Telephone assessment of functioning and well-being following stroke: Is it feasible?

Larry B. Goldstein, Patrick Lyden, Susan D. Mathias, Shoshana S. Colman, David J. Pasta, Gregory Albers, Richard Atkinson, Gordon Kelley, Ken Ng, Anders Rylander

Research output: Contribution to journalArticlepeer-review

6 Scopus citations


Stroke can affect the physical, emotional, and social aspects of patients' lives. The purpose of this study was to assess the feasibility and psychometric properties of a telephone-administered version of the Health Utilities Index Mark 2 and 3 (HUI2/3). Subjects included patients who had had an ischemic stroke within the prior 12 months and their unpaid caregivers (n = 76 pairs) and an additional 33 unpaid caregivers of patients who were generally aphasic or severely affected. Complete response rates, test-retest reliability, and convergent, divergent, and known-groups validity were determined. For patient-caregiver pairs, 27% had no complete Health Utilities Index Mark 2 (HUI2) responses (i.e., had missing responses for at least 1 item of each assessment), 51% had partial responses (i.e., had complete responses for at least 1, but not all of the assessments), and 22% had complete responses. For the Health Utilities Mark 3 (HUI3), the percentages were 19%, 52%, and 29%. Test-retest reliability for patients intraclass correlation coefficient (ICC = 0.76 for HUI2; 0.75 for HUI3) and caregivers (ICC = 0.91 and 0.89, respectively) were excellent. There were generally high levels of both convergent and divergent validity. There was limited known-groups validity (mild v moderately and mild v severely affected patients reported different overall HUI2 and HUI3 scores; there was no difference between those with moderate and severe disabilities). The same pattern was found for caregivers. We conclude that the telephone-administered HUI2/3 appears to be reliable and have at least limited validity. However, the proportions of missing data for patient/caregivers administered the HUI2/3 were surprisingly high. This high proportion of missing data would limit the use of the telephone-administered HUI2/3 in the context of stroke trials.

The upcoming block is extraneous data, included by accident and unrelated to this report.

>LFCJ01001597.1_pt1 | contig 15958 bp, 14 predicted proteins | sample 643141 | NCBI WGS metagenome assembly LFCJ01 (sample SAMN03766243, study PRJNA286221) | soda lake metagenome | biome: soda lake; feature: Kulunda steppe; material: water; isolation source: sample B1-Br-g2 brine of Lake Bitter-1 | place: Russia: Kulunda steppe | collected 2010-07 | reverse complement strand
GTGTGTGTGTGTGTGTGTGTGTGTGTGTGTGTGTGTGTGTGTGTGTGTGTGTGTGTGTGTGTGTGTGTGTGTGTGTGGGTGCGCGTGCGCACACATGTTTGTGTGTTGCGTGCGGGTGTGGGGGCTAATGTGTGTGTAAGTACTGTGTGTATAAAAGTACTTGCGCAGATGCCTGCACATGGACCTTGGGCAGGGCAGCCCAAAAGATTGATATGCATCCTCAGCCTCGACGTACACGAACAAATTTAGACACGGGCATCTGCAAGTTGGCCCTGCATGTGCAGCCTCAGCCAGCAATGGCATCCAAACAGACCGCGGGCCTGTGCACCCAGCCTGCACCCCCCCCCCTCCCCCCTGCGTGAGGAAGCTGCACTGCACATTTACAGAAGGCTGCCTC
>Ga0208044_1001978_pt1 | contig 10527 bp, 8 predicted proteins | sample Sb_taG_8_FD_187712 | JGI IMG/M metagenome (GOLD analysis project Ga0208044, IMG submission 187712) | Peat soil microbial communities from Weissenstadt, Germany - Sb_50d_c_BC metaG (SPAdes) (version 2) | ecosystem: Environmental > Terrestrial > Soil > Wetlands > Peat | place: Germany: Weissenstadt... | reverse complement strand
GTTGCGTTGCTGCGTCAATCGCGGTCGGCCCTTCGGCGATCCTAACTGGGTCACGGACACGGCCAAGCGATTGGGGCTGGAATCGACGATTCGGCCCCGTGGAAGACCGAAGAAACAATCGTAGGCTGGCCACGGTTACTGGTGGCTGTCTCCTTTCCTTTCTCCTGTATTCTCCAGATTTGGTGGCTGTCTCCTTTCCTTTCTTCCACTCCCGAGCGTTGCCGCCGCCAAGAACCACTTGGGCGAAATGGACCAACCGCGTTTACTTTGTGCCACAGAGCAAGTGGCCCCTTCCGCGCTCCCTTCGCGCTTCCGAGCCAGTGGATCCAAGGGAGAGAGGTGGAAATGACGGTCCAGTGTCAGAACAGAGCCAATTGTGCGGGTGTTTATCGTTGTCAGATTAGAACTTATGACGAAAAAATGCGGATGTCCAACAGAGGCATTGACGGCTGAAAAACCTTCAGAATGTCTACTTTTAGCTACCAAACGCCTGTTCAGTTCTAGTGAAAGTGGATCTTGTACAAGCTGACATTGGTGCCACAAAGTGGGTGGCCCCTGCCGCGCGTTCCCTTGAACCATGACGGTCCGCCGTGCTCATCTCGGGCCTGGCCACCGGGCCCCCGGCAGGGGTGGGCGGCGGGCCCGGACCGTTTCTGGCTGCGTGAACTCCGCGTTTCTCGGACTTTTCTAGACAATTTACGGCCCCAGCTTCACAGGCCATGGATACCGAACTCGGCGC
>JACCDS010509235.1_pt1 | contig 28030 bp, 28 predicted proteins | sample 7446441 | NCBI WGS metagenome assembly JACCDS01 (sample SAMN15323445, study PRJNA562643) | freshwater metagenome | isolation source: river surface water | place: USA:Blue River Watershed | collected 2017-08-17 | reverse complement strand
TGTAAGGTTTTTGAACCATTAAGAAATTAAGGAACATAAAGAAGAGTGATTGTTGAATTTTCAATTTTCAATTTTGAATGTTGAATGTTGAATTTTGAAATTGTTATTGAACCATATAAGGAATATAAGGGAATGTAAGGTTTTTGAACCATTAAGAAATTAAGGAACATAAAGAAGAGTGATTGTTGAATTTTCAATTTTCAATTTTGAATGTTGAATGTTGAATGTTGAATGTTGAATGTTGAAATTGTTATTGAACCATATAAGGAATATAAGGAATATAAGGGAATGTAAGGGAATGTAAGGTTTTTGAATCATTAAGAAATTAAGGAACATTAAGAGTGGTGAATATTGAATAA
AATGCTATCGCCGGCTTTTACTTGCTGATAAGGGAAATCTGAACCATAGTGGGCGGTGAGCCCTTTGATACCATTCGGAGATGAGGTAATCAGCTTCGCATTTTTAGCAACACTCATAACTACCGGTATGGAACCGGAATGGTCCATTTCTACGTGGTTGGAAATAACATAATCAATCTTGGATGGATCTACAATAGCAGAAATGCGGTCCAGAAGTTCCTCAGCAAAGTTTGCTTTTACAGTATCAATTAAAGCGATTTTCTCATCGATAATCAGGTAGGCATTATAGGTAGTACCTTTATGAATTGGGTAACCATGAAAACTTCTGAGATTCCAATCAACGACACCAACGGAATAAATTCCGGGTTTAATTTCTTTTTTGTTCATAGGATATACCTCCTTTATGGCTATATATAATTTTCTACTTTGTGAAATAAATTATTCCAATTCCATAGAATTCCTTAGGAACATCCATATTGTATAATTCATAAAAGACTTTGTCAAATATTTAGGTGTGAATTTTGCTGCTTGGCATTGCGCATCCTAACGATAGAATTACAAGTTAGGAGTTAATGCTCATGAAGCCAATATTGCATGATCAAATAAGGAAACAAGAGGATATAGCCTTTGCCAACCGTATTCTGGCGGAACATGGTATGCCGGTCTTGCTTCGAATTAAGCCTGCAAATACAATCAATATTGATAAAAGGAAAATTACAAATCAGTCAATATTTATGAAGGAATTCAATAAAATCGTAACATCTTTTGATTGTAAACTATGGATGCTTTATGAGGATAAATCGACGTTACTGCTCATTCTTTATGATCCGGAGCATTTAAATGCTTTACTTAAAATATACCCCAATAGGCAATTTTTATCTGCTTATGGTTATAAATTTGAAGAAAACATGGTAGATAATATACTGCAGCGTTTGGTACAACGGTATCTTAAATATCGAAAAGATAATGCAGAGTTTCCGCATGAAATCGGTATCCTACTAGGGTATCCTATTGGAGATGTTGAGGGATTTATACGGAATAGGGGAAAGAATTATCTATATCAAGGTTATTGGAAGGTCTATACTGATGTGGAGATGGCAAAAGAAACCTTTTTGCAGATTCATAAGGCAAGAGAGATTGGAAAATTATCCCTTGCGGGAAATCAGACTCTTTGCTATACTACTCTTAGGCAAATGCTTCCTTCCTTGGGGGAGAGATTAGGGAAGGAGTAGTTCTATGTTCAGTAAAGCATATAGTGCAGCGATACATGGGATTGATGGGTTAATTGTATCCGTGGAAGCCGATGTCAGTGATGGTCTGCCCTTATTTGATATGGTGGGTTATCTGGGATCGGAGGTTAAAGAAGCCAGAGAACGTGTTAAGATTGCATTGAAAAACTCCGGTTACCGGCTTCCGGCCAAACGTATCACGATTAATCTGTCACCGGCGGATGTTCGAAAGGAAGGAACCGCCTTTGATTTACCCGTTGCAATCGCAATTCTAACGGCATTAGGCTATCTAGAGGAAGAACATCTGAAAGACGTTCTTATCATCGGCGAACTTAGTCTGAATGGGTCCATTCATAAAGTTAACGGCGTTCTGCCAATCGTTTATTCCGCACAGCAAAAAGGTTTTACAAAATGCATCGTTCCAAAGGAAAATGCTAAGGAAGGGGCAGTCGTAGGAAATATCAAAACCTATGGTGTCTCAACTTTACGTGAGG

Original languageEnglish
Pages (from-to)80-87
Number of pages8
JournalJournal of Stroke and Cerebrovascular Diseases
Issue number2
StatePublished - 2002

Bibliographical note

Funding Information:
This study was supported by a grant from AstraZeneca Pharmaceuticals, Inc. Dr. Albers is a consultant and has participated as an investigator in studies supported by AstraZeneca Pharmaceuticals, Inc. Mr. Rylander is an employee of AstraZeneca Pharmaceuticals, Inc. The study data were obtained and analyzed by the authors. AstraZeneca Pharmaceuticals, Inc., had the opportunity to review and provide comments on the manuscript, but content and final approval remained with the authors.


  • Health utilities index
  • Outcome
  • QALY
  • Quality of life
  • Stroke

ASJC Scopus subject areas

  • Surgery
  • Rehabilitation
  • Clinical Neurology
  • Cardiology and Cardiovascular Medicine


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